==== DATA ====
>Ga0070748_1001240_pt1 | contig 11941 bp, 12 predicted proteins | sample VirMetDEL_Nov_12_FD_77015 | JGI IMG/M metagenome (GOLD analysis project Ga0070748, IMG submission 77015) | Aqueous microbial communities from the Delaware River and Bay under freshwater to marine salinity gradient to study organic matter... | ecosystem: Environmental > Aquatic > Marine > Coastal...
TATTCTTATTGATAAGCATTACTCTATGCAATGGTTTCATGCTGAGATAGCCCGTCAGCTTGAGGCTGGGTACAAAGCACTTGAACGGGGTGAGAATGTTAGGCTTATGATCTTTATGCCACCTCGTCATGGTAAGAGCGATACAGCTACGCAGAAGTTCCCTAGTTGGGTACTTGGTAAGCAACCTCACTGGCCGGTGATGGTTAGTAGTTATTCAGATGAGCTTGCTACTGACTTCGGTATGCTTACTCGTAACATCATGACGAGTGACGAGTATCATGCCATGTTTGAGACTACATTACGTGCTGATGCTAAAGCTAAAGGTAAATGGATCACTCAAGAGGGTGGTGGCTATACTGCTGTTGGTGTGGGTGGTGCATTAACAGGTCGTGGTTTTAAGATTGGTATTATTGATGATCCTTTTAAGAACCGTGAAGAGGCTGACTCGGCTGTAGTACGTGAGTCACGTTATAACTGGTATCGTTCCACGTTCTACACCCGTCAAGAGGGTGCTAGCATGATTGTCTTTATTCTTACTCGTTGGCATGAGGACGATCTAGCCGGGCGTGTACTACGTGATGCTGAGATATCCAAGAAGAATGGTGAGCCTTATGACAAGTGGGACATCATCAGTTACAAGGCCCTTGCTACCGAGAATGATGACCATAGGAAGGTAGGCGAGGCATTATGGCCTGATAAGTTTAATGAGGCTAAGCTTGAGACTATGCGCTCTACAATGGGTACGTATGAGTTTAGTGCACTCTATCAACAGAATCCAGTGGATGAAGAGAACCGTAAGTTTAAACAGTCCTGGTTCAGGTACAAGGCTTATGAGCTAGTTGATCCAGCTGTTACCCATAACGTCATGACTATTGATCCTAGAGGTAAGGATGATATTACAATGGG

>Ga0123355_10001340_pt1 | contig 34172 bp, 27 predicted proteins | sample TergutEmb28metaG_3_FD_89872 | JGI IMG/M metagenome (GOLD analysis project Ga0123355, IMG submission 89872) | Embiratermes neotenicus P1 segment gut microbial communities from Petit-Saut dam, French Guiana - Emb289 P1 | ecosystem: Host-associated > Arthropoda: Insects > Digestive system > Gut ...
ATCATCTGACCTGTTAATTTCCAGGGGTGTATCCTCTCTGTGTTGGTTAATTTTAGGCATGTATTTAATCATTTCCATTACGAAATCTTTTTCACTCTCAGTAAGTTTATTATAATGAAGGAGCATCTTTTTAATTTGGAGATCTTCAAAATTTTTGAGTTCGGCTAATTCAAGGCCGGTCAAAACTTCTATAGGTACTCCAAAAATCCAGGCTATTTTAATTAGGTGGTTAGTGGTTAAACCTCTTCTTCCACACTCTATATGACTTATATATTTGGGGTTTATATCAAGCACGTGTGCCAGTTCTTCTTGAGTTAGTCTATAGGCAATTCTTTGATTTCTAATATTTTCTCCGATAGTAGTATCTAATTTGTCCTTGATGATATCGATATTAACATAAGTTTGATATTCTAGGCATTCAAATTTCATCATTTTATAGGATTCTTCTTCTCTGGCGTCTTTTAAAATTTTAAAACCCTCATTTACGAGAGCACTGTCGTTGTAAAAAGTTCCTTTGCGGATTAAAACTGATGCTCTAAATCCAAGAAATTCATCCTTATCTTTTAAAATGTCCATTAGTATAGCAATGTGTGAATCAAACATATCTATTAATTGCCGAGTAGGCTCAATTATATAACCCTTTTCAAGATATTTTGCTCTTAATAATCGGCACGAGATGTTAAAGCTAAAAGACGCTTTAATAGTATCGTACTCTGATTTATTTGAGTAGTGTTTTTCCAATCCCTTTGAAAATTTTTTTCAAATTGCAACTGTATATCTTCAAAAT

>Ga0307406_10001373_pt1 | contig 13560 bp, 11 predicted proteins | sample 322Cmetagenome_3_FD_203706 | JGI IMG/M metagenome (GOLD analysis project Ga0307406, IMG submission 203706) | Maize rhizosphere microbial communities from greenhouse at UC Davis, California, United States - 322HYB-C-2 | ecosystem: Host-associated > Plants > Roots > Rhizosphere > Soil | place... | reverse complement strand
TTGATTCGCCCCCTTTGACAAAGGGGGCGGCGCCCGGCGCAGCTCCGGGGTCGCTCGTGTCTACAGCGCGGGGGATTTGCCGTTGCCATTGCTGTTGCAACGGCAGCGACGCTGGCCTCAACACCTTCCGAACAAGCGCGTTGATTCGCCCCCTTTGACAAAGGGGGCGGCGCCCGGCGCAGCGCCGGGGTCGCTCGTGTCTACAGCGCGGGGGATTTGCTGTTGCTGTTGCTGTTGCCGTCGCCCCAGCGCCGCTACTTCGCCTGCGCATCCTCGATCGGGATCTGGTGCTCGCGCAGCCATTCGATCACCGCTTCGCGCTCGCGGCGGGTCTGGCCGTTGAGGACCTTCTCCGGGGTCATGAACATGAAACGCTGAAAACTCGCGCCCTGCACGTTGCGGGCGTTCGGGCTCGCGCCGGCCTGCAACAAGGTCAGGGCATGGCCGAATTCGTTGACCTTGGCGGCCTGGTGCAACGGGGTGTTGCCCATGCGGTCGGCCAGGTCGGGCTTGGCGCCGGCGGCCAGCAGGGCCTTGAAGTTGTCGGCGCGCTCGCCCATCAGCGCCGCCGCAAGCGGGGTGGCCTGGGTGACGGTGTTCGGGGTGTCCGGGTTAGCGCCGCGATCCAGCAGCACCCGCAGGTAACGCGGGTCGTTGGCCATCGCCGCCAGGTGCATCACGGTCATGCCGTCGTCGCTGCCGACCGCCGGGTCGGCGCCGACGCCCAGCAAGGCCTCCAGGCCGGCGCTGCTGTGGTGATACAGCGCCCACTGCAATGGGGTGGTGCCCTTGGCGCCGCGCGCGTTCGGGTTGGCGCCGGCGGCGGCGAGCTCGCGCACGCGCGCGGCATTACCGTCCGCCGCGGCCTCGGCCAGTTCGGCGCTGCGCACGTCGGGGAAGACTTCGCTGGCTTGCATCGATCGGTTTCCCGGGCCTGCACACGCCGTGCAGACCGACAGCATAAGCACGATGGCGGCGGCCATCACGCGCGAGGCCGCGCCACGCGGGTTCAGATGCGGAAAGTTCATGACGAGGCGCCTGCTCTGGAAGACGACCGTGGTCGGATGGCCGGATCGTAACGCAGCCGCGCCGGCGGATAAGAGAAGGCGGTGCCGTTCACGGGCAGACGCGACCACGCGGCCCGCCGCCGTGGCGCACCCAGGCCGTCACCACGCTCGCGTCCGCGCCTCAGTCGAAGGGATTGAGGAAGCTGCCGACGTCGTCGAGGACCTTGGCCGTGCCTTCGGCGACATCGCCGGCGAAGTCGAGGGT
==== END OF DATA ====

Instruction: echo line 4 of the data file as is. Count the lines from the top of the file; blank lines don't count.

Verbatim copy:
ATCATCTGACCTGTTAATTTCCAGGGGTGTATCCTCTCTGTGTTGGTTAATTTTAGGCATGTATTTAATCATTTCCATTACGAAATCTTTTTCACTCTCAGTAAGTTTATTATAATGAAGGAGCATCTTTTTAATTTGGAGATCTTCAAAATTTTTGAGTTCGGCTAATTCAAGGCCGGTCAAAACTTCTATAGGTACTCCAAAAATCCAGGCTATTTTAATTAGGTGGTTAGTGGTTAAACCTCTTCTTCCACACTCTATATGACTTATATATTTGGGGTTTATATCAAGCACGTGTGCCAGTTCTTCTTGAGTTAGTCTATAGGCAATTCTTTGATTTCTAATATTTTCTCCGATAGTAGTATCTAATTTGTCCTTGATGATATCGATATTAACATAAGTTTGATATTCTAGGCATTCAAATTTCATCATTTTATAGGATTCTTCTTCTCTGGCGTCTTTTAAAATTTTAAAACCCTCATTTACGAGAGCACTGTCGTTGTAAAAAGTTCCTTTGCGGATTAAAACTGATGCTCTAAATCCAAGAAATTCATCCTTATCTTTTAAAATGTCCATTAGTATAGCAATGTGTGAATCAAACATATCTATTAATTGCCGAGTAGGCTCAATTATATAACCCTTTTCAAGATATTTTGCTCTTAATAATCGGCACGAGATGTTAAAGCTAAAAGACGCTTTAATAGTATCGTACTCTGATTTATTTGAGTAGTGTTTTTCCAATCCCTTTGAAAATTTTTTTCAAATTGCAACTGTATATCTTCAAAAT